Students excavate a B-17 aircraft crash site in France
Mesa, AZ, January 9, 2024 – Two years ago, Middle Tennessee State University (MTSU) students studying forensic aviation archeology visited CAF Airbase Arizona in Mesa to learn more about the B-17 Flying Fortress. These students of Forensic Aviation Archeology were there to prepare for an important multi-year project to help recover the remains of U.S. aircrew lost in crash sites during World War II.
The U.S. Department of Defense estimates that approximately 79,000 out of the 81,000 American service personnel still unaccounted for from past conflicts are from World War II. For the past three years, students and faculty from Middle Tennessee State University have actively contributed to recovering answers for family members who have awaited information about their lost loved ones for decades.
The students recently concluded their first mission to excavate a B-17 aircraft crash site in France. The diverse field crew included Students, faculty, and alumni of Middle Tennessee State University, as well as international volunteers from France, Spain, Switzerland, and Austria, who joined the nine-week European excavation. The work was done in collaboration with the Defense POW/MIA Accounting Agency (DPAA).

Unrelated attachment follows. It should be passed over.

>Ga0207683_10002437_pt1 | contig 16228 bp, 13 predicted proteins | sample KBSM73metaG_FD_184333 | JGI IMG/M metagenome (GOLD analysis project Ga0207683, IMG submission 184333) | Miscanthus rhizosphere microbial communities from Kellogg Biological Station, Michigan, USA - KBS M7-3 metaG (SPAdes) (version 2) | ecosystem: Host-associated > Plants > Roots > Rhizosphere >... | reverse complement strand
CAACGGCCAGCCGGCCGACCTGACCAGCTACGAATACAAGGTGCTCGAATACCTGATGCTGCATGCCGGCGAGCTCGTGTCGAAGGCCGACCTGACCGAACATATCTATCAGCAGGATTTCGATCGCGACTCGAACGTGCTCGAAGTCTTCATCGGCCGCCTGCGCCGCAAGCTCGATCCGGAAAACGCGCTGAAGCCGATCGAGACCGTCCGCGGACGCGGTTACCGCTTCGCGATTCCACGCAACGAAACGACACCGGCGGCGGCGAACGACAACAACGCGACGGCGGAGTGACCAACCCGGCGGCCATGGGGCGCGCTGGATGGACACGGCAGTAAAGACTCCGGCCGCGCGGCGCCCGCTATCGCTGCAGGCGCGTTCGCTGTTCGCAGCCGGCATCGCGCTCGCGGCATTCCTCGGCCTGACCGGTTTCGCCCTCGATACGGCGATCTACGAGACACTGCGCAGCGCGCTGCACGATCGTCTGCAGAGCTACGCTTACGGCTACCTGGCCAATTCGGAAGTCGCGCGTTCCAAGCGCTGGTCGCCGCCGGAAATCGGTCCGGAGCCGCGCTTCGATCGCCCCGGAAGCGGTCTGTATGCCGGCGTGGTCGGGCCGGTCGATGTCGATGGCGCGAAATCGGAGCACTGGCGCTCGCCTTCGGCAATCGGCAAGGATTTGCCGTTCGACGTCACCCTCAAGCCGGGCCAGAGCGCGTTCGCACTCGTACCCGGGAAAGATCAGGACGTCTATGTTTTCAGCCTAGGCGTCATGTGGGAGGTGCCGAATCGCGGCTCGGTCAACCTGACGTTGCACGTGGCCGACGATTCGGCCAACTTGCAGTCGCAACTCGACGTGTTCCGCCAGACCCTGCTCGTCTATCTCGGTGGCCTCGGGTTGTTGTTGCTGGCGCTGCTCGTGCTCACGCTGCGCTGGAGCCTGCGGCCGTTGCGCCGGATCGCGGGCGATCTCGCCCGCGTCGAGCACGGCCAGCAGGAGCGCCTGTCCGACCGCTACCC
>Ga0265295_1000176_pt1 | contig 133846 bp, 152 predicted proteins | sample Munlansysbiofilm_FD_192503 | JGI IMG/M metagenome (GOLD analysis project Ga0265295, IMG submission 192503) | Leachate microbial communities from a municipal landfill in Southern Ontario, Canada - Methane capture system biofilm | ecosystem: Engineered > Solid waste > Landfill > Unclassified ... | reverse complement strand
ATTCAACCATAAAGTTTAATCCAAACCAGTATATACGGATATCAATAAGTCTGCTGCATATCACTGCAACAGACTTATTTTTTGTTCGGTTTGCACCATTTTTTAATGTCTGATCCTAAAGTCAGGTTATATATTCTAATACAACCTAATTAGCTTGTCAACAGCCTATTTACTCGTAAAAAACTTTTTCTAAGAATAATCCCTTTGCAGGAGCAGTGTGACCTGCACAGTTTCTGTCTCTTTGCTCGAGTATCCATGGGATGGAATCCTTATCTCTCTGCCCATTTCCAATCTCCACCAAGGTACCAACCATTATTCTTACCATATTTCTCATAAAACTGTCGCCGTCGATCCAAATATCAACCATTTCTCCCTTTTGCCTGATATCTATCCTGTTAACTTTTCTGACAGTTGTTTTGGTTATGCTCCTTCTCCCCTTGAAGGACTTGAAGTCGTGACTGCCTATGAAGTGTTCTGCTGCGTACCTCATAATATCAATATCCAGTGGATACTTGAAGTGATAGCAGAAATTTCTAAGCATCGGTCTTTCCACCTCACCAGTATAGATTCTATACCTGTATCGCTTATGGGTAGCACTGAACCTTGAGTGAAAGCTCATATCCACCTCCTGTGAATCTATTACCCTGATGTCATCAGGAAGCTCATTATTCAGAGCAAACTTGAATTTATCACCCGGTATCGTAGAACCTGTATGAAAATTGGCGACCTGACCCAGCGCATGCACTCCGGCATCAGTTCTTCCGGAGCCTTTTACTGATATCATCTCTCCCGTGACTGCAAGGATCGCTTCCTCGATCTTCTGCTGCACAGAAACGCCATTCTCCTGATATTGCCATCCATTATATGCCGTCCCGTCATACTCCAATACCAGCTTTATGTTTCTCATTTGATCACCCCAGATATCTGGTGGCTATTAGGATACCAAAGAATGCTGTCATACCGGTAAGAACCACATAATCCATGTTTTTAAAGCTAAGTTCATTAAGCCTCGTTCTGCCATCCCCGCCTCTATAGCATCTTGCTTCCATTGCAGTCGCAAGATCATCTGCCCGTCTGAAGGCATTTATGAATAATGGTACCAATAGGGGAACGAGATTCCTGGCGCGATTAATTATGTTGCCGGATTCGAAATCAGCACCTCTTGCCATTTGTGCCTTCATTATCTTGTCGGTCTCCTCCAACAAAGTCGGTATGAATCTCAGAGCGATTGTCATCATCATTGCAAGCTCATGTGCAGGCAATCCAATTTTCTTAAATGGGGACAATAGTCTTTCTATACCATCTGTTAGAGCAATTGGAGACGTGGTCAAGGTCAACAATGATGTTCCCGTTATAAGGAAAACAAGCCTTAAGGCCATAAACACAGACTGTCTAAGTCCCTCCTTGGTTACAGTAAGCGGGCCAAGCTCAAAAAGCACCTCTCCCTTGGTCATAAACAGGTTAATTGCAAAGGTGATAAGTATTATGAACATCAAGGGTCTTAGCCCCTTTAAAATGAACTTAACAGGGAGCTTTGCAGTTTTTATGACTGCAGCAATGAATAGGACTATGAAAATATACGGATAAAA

Early on, the program directors, MTSU Research Associate Professor Tiffany Saul, and co-director Adam Fracchia, realized that students needed to become familiar with the aircraft they would be working with. This is how the Commemorative Air Force (CAF) Museum in Mesa, Arizona, got involved. Airbase Arizona is assigned and maintains Sentimental Journey, one of the few flightworthy B-17s.
The MTSU team went to the museum, explored the aircraft, and gained essential perspectives ahead of their fieldwork. Students also learned about the historical equipment used on the B-17 and typical flight crew uniforms and rations. CAF volunteers provided two days of tours and demonstrations. The visit concluded with a public event hosted by CAF, allowing the team to share more about MTSU’s project and its goals with the Mesa community.
This unique opportunity allowed MTSU students to gain insights into historic archaeology and use modern technology to help bring closure to the heroes lost while serving in World War II.